Chiropractors are sought by patients for neck and lower back pain relief. When a patient initially sees me for chiropractic care, I may take spinal x-rays of the area of their complaint. This article will discuss the history of how chiropractic and x-rays are related and the importance of x-rays in the diagnosis and treatment for spinal pain relief.
There is historical evidence that forms of manipulation of the spine for back pain have been utilized for over 5000 years. The modern area of spinal manipulation began in 1895 in America when Daniel David Palmer first successfully started treating patients with spinal adjustments for misalignments. Dr. Palmer soon realized how chiropractic care could benefit people suffering from back and neck pain and started a school to train future chiropractors which became the Palmer College of Chiropractic.
Interestingly, also in 1895, Wilhelm Conrad Rontgen is credited with developing the first use of x-ray. In 1901 Rontgen was awarded the first Nobel prize in physics for his discovery. The relationship between x-rays and chiropractic continues through today.
While attending the five years of doctorate training at a chiropractic educational institute, students obtain extensive schooling in the process of taking x-rays and reading and evaluating radiographs. Most people know that an x-ray tech must undergo a rigorous course of study to learn their profession. In a chiropractic college, students are required to obtain a similar degree of tutelage. In fact, at the National College of Chiropractic, the school that I attended, we were trained by certified x-ray physicists and technicians. Upon learning the skill of taking x-rays, chiropractic students then must learn to read and interpret x-ray images.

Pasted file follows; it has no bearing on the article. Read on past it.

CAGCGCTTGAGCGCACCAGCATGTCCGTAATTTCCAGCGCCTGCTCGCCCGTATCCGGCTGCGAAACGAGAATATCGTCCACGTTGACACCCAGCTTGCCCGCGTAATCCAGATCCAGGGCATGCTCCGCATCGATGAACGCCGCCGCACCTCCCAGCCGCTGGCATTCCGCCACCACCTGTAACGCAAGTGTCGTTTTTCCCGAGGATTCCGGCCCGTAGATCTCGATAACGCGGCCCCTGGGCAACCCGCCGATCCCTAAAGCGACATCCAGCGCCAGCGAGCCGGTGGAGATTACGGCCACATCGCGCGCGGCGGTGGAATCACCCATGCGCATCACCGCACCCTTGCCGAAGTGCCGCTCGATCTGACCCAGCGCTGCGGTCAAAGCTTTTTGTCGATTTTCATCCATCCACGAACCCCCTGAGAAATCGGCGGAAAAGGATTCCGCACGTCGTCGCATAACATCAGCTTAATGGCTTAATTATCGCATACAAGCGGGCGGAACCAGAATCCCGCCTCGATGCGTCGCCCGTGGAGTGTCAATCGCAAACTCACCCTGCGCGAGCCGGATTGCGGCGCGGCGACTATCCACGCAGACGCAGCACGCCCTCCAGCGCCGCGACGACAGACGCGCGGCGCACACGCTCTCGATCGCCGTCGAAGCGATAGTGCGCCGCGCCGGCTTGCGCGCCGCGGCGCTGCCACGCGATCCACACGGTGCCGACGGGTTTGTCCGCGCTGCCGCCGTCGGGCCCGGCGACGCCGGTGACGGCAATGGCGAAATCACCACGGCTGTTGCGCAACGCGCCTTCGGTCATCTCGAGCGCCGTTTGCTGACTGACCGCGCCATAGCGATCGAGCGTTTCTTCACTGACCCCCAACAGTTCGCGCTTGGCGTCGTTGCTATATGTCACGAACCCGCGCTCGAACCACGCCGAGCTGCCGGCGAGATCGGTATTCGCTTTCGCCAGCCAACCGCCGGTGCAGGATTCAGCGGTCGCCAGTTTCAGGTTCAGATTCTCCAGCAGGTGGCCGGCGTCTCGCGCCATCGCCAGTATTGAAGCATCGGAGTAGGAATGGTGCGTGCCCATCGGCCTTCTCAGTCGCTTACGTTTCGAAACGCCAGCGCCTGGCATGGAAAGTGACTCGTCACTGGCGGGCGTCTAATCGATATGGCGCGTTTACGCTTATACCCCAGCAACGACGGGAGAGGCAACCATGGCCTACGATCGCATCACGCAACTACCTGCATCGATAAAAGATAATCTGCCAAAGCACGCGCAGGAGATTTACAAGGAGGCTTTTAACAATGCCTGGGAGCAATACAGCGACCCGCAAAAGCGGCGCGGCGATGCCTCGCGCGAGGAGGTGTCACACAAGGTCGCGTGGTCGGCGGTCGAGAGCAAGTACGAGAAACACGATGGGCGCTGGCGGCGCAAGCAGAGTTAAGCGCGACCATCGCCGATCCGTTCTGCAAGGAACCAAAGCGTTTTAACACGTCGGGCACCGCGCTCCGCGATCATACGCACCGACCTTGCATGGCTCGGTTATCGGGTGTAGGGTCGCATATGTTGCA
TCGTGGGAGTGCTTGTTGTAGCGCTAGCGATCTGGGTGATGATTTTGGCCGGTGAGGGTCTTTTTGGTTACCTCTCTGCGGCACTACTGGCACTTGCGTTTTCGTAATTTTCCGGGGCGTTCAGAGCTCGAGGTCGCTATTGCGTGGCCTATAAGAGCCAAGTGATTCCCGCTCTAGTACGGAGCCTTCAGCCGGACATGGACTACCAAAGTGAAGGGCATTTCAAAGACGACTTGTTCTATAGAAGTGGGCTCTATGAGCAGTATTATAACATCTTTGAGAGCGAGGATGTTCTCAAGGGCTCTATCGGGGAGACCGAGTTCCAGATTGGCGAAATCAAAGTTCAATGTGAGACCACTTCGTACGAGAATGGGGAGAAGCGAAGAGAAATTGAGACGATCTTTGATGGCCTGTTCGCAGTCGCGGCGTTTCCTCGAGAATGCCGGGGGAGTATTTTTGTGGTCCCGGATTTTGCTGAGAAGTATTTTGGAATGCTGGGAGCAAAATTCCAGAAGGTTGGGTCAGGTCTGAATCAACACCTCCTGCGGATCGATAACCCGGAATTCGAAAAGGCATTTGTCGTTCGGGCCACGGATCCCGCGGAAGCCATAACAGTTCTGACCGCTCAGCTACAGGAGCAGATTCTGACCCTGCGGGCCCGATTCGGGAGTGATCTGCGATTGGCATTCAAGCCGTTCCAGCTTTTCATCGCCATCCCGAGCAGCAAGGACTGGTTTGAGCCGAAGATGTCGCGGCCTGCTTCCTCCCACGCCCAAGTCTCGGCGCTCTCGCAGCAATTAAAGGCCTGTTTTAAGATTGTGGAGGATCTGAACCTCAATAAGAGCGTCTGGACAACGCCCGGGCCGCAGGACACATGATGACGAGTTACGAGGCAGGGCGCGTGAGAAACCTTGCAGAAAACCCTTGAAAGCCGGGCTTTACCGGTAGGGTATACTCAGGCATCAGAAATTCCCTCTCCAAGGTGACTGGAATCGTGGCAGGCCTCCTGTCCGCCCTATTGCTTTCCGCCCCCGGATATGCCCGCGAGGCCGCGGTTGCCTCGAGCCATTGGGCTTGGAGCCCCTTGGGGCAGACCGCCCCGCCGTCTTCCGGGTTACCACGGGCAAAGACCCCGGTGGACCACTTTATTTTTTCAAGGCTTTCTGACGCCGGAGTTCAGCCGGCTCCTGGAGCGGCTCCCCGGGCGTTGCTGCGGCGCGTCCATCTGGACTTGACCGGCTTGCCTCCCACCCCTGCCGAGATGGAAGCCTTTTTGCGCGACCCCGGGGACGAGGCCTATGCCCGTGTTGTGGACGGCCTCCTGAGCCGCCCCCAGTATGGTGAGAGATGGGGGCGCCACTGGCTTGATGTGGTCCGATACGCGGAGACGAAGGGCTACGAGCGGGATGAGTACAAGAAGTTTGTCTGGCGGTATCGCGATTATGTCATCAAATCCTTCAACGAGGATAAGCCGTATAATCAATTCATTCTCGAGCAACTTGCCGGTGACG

Chiropractic students have numerous courses of x-ray interpretation which include conditions such as bone fractures and dislocations and pathologies such as cancer, infection and arthritis. Chiropractic scholarship also focuses on biomechanics, which is simply evaluating images for segmental malpositions and misalignments, postural distortions, scoliosis, ligamentous instabilities, etc. Leading scientific research journals have confirmed competency of chiropractors in reading and interpreting spinal x-rays.
The decision to take x-rays on a patient is a clinical call by the chiropractor. This decision is a combination of complaint, history and examination findings.
A research study at the National College of Chiropractic showed the results of a review of all radiographic examinations performed during the 1982 calendar year. The authors of the article stated: “The use of plain film radiography has long been a staple of the chiropractic profession. Radiographic examinations are a valuable tool in the chiropractor’s diagnosis of the patient’s condition.”
There are many benefits for both the chiropractor and the patient to having spinal x-rays to assist in the analysis, diagnosis and treatment of spinal symptoms.
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